If you are injured in your river based employment, the first step in protecting yourself is to contact an experienced attorney who regularly practices Jones Act, General Maritime Law and Longshore cases. Steven Schletker is licensed in Kentucky, Ohio and West Virginia. He is an experienced attorney who focuses on representation of Jones Act seamen, deckhands, engineers, mates, tow boat crew members and Longshoremen injured on the Ohio River, Lake Erie, Kanawha and other inland waterways and docks. He handles Ohio River and tributary river cases from Paducah, Kentucky to Parkersburg, West Virginia. He has represented numerous injured workers along Lake Erie ports from Toledo, Ohio to Conneaut, Ohio.
The Jones Act and General Maritime Law provide a full complement of damages if the injured worker can prove the employer was negligent and that said negligence (even to the slightest degree) caused the injury. If an injured river worker establishes the employer was at fault or the vessel to which he/she was assigned was unseaworthy, potential damages include lost wages, reimbursement for reasonable and necessary medical expenses, future medical expenses and compensation for pain and suffering. Tow boat and dock workers from the Marietta area appreciate the difficulties that come not just from their line of work but also from local weather and river current conditions.
Life in Marietta, Ohio has long been focused upon industry on and near the Ohio River. Surveyed in 1770 by George Washington, Marietta, Ohio was the first American settlement in the Northwest Territory. Named for Queen Marie Antoinette as tribute for her help during the Revolutionary War, Marietta is the county seat of Washington County. Marietta has a population of about 14,000.
Situated at the confluence of the Muskingum and Ohio Rivers, tracts of fertile land were given to soldiers as payment for service in the Revolutionary War. Modern settlement began in 1788 with the arrival of General Putnam. River related industry has existed in Marietta dating back to the late eighteenth century. Indigenous peoples have been in the area for centuries and constructed the Conus or Great Mound. The Great Mound survives to this day inside Mound Cemetery, where 24 Revolutionary War officers are buried.
Marietta’s prime location at the joining of two rivers enhanced its industry and commerce. It is home to the first grist and saw mills in the Northwest Territory and a boat building business. Marietta’s river traditions are preserved by the nearby Ohio River Museum and an organization called the Sons & Daughters of Pioneer Rivermen. Locals do their part to stay in touch with the river with events like the Ohio River Sternwheel Festival, championship power boat racing at the Marietta Riverfront Roar and rowing regattas on the Muskingum River.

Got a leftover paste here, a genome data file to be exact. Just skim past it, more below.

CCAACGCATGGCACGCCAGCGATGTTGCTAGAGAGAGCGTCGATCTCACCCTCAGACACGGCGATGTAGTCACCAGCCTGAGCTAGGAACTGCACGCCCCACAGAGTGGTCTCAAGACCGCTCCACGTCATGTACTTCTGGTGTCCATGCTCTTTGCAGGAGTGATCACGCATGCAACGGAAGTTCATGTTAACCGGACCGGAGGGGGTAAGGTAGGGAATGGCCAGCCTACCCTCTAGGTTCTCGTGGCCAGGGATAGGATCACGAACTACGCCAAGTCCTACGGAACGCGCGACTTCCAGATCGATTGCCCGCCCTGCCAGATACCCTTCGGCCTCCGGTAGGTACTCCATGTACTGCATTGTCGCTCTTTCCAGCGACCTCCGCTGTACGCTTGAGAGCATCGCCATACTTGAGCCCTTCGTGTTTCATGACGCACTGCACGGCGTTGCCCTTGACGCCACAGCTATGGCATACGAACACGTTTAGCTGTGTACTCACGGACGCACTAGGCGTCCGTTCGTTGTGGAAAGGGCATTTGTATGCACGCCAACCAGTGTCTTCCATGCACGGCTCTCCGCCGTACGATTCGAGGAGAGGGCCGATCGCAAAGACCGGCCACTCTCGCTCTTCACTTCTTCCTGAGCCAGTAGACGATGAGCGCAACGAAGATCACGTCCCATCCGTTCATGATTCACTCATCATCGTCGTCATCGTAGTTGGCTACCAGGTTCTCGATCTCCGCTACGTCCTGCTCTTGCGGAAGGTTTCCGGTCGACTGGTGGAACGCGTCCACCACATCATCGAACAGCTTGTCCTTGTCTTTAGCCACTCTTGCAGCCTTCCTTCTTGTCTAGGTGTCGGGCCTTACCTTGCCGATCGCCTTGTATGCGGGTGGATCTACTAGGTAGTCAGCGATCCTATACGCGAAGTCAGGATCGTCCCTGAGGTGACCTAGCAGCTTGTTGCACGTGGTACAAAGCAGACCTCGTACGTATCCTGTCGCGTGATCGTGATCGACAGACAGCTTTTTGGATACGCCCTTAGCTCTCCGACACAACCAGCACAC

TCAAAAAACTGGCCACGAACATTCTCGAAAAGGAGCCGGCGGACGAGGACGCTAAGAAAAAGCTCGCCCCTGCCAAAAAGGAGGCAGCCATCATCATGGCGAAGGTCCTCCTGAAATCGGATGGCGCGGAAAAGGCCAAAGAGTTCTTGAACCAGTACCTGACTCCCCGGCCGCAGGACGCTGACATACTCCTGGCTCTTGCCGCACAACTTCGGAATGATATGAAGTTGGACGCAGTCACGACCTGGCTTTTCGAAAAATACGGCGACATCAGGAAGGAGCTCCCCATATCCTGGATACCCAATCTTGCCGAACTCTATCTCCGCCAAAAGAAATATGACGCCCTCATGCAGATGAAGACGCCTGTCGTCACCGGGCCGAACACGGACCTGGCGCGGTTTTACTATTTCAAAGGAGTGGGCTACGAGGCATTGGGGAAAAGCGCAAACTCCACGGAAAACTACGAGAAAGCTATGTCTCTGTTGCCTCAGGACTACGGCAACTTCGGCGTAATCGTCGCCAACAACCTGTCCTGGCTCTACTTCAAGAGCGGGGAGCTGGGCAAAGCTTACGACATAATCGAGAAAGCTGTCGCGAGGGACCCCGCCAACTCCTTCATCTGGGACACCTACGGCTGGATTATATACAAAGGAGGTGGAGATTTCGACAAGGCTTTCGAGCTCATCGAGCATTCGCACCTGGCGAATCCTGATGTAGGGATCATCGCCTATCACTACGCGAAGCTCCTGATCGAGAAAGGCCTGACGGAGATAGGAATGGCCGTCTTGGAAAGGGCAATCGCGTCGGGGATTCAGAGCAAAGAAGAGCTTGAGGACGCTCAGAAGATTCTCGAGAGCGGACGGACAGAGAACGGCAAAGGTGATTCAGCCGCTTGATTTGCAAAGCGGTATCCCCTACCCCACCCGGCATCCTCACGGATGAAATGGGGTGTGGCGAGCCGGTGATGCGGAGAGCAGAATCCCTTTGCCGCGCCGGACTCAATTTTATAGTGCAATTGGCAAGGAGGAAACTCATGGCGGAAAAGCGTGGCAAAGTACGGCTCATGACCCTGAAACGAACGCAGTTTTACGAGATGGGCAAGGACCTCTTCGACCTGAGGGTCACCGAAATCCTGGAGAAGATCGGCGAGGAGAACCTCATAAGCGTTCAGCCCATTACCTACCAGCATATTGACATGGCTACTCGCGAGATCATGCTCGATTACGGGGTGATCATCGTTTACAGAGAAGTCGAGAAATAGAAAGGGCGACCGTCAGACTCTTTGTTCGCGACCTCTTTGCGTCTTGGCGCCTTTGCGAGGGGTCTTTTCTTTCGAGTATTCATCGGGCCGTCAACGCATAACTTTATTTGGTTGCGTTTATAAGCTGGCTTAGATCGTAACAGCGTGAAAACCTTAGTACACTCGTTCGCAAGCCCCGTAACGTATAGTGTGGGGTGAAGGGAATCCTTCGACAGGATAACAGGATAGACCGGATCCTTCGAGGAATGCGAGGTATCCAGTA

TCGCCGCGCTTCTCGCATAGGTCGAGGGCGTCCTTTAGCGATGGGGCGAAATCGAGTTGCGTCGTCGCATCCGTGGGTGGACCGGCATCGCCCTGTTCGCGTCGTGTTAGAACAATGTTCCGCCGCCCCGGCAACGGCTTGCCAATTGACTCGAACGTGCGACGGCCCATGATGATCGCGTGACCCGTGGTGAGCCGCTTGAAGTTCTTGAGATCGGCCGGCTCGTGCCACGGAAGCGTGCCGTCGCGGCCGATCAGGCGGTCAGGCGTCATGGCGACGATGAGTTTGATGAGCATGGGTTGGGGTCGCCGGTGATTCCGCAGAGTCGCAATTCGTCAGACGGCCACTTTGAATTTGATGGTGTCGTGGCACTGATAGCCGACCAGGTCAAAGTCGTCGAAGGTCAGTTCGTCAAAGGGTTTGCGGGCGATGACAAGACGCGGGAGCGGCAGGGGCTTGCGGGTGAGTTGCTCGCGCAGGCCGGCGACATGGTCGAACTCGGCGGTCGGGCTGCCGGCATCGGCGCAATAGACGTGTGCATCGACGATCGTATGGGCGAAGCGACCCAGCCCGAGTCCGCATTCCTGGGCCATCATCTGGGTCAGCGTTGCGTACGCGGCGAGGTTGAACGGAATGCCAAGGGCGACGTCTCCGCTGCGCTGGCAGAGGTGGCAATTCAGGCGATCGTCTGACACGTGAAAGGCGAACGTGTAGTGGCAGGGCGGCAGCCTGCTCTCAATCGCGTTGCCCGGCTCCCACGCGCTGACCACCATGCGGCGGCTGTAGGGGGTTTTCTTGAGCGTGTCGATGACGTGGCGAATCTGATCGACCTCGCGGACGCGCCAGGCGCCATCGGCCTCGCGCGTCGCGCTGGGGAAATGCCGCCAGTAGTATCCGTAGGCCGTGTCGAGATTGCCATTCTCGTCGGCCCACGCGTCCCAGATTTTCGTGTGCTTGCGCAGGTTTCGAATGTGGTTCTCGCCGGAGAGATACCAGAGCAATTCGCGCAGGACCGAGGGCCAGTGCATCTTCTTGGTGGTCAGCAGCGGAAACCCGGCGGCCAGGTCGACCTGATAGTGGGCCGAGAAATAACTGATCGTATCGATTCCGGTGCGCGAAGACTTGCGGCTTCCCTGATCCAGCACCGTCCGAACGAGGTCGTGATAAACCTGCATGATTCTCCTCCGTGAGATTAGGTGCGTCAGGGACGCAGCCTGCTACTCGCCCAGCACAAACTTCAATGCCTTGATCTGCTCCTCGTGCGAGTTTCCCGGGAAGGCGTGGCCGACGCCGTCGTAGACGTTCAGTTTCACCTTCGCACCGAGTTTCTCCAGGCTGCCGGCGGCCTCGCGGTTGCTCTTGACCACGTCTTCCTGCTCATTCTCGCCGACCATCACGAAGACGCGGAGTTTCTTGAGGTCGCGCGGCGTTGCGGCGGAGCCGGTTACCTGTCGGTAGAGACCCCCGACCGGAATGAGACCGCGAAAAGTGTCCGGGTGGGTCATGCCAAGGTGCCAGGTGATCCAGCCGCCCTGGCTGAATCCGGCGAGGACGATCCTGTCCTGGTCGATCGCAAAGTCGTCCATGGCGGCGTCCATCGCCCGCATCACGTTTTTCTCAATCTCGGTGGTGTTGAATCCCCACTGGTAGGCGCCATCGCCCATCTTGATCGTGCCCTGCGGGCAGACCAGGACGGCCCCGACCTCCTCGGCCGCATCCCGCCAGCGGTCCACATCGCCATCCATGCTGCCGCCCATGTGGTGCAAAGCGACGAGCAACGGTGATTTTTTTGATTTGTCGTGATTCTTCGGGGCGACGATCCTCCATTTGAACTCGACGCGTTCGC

Marietta, Ohio is a great place to work. The city’s cost of living and unemployment rate are low, compared to the rest of the state of Ohio and the United States as a whole. 65% of Marietta’s residents work within the city limits. Marietta workers provide a skilled workforce to regional tow boat companies, docks and landings along the Ohio River. Given the nature of tow boat labor and harsh weather conditions in which crew members work, injuries occur. When a worker is injured he/she often finds the employer unwilling to cover medical bills or provide full wage reimbursement. Few employers pay an injured tow boat worker’s wages while they are off. Many river employers opt to pay maintenance only, rather than fully replace wages. Maintenance is based upon the right of a crew member to food and lodging if he/she falls ill or becomes injured while in service to the ship. This rate is not based upon a worker’s wages. Maintenance for inland river workers in Ohio, West Virginia and Kentucky is typically paid in the $25.00 - $40.00 per day range by river employers. While a river worker collects maintenance payments without having to prove the employer at fault, the amount of maintenance per day is far too low to sustain a reasonable lifestyle in the Marietta area.
To protect your rights and secure the full array of damages, you should consult with an experienced maritime lawyer such as Steven Schletker. If you are injured within the scope of your employment on or near the river, there are steps that need to be taken to protect your rights. Feel free to contact Steven Schletker at (800) 254-7487. Steven Schletker will perform an initial evaluation of your river injury case free of charge. If the consultation results in a claim being filed against the river company, a fee will be owed only if the case is successfully prosecuted.